Work hardening, sensitization, and potential effects on the susceptibility to crack initiation of 316L stainless steel in bwr environment

Jerome Isselin, Ryuta Kasada, Akihiko Kimura

Research output: Contribution to journalArticlepeer-review

Abstract

After CBB testing, the structure and composition of surface oxide films on austenitic stainless steels in high-temperature water were examined by changing the metallurgical conditions in alloys and the concentration of dissolved oxygen and dissolved hydrogen in high-temperature water. SEM, X-ray diffraction, and Auger electron spectroscopy revealed that the water chemistry played a major role in the formation of the oxide film and in the crack initiation. The oxide film is composed of an outer layer formed with hematite and magnetite and an inner layer corresponding to the transition oxide/substrate, which is Cr-rich and Ni-rich. Dissolved hydrogen conditions reduced the thickness of the oxide and increased its nickel content. Dissolved oxygen conditions promoted the formation of numerous and bigger cracks compared with dissolved hydrogen conditions. Environmental conditions are preponderant compared with metallurgical conditions.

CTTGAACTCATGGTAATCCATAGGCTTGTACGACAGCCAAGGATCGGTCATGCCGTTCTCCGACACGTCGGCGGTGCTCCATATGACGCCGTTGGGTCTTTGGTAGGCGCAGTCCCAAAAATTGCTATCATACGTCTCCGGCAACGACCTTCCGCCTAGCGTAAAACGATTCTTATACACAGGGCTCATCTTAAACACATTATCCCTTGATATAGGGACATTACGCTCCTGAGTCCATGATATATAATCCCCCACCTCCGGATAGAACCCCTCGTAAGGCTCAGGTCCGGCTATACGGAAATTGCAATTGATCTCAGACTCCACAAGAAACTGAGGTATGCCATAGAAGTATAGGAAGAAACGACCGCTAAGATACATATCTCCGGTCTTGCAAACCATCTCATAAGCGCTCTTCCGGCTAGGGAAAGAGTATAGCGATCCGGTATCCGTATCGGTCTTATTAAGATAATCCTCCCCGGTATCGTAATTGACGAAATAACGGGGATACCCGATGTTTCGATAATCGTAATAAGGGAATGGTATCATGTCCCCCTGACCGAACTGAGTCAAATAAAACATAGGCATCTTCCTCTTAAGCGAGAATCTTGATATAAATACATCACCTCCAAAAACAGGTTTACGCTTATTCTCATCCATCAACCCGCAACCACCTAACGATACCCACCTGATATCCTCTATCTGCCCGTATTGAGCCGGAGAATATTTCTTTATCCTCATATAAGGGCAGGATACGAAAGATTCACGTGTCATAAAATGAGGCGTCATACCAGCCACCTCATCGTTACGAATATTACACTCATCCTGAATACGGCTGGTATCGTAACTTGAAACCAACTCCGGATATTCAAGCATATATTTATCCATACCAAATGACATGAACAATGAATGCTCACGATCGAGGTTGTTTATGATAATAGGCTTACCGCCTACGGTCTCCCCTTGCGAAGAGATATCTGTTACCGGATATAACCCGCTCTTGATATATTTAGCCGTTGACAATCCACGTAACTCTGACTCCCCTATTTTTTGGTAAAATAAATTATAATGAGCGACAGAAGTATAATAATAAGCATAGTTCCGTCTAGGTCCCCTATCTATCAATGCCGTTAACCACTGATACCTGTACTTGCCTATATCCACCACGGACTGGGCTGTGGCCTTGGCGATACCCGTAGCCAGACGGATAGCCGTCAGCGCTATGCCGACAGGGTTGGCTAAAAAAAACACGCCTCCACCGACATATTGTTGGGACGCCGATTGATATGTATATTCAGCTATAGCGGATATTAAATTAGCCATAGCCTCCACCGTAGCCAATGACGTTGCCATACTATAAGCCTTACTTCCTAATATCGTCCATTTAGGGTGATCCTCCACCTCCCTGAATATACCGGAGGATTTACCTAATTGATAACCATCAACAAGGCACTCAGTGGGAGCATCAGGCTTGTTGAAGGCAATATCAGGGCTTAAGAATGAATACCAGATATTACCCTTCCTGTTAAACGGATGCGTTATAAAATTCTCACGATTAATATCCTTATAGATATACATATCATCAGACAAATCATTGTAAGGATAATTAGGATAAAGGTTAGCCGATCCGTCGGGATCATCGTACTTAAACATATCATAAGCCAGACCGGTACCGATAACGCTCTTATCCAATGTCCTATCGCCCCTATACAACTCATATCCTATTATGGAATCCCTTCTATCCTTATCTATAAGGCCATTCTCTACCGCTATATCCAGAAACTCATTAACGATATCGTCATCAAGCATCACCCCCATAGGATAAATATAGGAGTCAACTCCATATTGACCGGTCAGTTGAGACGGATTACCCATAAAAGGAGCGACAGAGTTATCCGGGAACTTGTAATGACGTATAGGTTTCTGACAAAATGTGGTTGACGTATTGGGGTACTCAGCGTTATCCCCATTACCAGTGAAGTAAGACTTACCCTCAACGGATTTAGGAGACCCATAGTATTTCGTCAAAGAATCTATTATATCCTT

Original languageEnglish
Pages (from-to)1462-1470
Number of pages9
Journaljournal of nuclear science and technology
Volume48
Issue number12
DOIs
Publication statusPublished - 2011 Dec
Externally publishedYes

Keywords

  • 316L
  • BWR
  • CBB test
  • Sensitization
  • Work hardening

ASJC Scopus subject areas

  • Nuclear and High Energy Physics
  • Nuclear Energy and Engineering

Fingerprint Dive into the research topics of 'Work hardening, sensitization, and potential effects on the susceptibility to crack initiation of 316L stainless steel in bwr environment'. Together they form a unique fingerprint.

Cite this